Title; “The Geography of Beliefs” - Raman Uppal, Edhec Business School , joint work with Harjoat S. Bhamra and Johan Walden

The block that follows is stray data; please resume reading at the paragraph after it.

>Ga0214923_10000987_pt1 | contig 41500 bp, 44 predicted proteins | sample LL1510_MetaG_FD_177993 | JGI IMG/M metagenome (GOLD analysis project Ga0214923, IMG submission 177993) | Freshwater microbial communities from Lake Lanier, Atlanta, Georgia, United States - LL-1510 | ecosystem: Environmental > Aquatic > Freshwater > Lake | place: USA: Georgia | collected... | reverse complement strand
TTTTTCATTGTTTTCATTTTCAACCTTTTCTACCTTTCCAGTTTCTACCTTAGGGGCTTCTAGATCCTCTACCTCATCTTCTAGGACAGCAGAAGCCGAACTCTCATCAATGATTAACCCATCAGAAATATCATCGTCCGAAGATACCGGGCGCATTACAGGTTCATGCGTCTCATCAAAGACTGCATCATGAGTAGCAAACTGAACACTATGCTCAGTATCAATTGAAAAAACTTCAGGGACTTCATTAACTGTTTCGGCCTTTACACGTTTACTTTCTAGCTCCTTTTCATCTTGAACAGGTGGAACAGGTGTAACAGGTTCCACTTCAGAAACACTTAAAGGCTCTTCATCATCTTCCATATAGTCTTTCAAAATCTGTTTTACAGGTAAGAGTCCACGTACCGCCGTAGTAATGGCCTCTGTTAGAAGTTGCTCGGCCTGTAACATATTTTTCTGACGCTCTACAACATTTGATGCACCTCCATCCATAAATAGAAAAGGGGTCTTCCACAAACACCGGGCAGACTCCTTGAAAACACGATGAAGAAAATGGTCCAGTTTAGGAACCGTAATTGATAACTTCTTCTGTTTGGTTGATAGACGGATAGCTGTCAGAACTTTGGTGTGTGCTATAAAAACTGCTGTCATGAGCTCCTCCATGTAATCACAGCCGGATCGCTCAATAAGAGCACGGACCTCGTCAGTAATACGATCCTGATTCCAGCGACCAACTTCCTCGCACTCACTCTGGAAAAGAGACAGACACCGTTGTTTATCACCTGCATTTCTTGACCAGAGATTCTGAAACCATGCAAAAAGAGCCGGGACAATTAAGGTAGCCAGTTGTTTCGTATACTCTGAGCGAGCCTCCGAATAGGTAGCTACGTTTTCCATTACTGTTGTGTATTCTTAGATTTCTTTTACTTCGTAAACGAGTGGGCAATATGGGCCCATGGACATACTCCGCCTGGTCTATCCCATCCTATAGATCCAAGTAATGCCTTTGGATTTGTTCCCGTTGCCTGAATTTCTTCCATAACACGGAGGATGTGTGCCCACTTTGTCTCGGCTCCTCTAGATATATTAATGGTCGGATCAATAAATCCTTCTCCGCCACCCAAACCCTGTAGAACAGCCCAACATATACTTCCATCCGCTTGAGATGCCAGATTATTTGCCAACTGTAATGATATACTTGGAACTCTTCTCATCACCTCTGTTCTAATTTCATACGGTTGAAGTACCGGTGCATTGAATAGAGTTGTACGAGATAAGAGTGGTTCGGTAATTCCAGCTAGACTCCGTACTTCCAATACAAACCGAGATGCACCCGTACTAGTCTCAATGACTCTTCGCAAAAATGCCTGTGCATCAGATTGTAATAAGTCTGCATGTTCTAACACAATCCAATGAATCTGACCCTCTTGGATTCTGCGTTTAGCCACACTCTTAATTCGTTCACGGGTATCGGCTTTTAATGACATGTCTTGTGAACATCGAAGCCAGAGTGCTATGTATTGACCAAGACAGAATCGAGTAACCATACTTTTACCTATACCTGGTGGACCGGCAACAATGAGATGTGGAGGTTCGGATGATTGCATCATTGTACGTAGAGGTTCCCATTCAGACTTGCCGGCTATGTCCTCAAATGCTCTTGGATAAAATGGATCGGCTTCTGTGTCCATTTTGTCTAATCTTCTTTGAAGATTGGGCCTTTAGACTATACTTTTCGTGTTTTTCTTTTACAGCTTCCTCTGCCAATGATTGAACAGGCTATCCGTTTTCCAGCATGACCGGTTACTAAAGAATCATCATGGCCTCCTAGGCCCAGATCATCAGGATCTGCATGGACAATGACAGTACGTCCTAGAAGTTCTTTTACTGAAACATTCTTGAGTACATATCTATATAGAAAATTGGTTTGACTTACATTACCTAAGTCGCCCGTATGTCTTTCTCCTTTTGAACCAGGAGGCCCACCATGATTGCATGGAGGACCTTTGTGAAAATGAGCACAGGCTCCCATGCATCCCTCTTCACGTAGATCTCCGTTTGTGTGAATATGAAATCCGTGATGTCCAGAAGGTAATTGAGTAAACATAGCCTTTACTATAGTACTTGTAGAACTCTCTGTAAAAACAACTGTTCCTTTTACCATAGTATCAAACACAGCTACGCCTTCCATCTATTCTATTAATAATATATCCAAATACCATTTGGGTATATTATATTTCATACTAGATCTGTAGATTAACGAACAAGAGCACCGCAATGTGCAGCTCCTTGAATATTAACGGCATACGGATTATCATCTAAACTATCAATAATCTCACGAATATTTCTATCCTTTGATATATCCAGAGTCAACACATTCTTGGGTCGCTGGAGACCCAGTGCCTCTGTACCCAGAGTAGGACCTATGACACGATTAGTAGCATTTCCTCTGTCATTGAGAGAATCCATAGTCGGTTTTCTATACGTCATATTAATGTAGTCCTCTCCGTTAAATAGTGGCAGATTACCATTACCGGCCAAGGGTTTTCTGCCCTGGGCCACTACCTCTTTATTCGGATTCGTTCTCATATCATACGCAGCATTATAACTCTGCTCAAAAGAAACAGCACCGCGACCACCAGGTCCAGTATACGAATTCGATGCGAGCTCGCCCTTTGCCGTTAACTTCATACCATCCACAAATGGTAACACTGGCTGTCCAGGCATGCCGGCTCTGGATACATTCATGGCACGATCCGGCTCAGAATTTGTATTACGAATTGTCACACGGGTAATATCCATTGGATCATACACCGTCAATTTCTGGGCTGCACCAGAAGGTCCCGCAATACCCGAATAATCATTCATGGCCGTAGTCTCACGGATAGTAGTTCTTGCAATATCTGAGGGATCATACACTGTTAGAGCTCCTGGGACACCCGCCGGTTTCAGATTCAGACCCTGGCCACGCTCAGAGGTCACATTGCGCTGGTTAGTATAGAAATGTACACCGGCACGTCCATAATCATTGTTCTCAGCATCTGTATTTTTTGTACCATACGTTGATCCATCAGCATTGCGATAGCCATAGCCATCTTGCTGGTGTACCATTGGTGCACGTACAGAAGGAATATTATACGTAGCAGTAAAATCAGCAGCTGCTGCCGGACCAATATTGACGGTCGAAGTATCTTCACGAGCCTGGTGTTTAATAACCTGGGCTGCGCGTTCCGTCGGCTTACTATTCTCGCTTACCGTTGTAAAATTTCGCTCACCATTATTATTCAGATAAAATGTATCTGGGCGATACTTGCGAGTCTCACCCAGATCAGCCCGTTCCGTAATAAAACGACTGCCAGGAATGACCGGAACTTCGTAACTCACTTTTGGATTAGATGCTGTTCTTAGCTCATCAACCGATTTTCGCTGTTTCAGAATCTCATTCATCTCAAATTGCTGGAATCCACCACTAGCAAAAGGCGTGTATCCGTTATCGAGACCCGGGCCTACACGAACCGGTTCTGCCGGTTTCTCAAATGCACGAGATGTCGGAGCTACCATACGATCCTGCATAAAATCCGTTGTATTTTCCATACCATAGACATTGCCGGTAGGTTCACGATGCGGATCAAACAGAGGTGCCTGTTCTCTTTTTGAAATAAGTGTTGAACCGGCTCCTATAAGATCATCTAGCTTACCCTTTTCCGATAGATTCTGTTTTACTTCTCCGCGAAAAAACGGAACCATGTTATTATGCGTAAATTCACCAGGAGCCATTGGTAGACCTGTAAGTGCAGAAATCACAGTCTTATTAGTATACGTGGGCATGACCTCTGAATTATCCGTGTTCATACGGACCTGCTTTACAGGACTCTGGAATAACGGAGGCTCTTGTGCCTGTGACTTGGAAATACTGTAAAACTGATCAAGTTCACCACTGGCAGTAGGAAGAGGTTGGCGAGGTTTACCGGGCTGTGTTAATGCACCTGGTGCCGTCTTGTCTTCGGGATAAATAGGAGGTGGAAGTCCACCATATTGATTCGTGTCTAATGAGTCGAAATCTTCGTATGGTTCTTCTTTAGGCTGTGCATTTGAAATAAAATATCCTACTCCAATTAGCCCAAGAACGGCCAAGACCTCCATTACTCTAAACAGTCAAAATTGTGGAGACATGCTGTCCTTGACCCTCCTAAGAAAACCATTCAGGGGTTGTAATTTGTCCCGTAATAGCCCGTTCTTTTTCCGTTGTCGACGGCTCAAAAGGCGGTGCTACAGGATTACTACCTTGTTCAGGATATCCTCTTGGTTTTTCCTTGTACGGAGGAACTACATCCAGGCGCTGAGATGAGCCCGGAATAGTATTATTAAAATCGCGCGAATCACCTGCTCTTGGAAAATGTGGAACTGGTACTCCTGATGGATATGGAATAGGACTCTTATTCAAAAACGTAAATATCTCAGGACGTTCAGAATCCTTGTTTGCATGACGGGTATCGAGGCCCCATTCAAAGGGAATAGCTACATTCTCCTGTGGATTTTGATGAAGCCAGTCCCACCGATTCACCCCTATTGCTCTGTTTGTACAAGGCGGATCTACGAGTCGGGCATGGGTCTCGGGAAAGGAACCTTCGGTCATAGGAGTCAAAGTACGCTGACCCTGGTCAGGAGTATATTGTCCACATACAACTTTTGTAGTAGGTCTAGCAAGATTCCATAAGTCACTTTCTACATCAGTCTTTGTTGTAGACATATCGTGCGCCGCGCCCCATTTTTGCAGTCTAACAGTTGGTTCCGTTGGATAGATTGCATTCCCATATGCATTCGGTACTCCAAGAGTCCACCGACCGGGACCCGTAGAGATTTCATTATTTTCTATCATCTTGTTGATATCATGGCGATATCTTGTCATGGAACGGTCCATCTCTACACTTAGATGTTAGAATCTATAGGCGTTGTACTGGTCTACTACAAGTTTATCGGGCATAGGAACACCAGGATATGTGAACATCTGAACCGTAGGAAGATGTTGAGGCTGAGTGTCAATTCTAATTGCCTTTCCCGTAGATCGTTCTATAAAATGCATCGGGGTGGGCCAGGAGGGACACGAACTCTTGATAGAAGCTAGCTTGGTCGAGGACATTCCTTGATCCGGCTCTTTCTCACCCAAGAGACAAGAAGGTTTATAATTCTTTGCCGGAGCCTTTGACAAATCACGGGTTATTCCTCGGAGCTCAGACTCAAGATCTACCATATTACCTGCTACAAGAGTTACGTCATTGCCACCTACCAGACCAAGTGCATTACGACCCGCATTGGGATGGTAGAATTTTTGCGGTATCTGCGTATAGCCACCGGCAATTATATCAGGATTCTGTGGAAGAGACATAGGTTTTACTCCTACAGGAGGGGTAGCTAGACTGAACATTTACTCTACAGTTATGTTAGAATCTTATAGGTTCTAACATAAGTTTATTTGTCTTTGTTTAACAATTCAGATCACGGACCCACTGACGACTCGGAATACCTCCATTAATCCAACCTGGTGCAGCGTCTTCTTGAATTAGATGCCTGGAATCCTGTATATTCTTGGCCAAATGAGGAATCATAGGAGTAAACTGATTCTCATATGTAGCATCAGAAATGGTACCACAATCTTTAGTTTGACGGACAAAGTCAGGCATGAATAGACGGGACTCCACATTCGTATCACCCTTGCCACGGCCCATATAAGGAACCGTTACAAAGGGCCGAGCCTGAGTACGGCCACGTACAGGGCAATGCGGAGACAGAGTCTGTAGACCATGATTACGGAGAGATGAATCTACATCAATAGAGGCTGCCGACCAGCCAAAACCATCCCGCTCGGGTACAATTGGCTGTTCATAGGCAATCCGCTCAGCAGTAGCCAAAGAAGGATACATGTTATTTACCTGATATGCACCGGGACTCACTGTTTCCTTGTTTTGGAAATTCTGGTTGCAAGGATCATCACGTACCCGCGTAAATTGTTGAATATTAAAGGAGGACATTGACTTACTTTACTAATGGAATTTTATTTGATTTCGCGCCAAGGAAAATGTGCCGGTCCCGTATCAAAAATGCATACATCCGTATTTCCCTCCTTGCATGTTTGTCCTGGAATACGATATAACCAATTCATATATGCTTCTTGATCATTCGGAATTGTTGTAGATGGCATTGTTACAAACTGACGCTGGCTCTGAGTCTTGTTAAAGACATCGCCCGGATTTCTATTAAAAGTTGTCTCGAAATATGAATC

Empirical evidence shows that beliefs of households deviate from rational expectations and instead may be influenced by characteristics such as place of residence, culture, and socioeconomic status, which can be modeled using network theory. We develop a model where a household's beliefs about stock returns are an endogenous outcome of its location in a bipartite network of households and firms. We use this model to establish the relation between households' beliefs about stock returns, which are unobservable, and the portfolio weights allocated to these stocks by these households. We use Finnish data for 126 firms and the portfolio holdings of 885,868 households to estimate our model and find that geographical distance in the network has a statistically and economically significant effect on the beliefs of households. Our estimates show that agents are connected to firms within a radius of about 145 miles from where they live, and geography has a strong effect on beliefs: a one standard deviation decrease in an agent's distance to a firm's headquarters predicts an increase in portfolio holdings by 165%.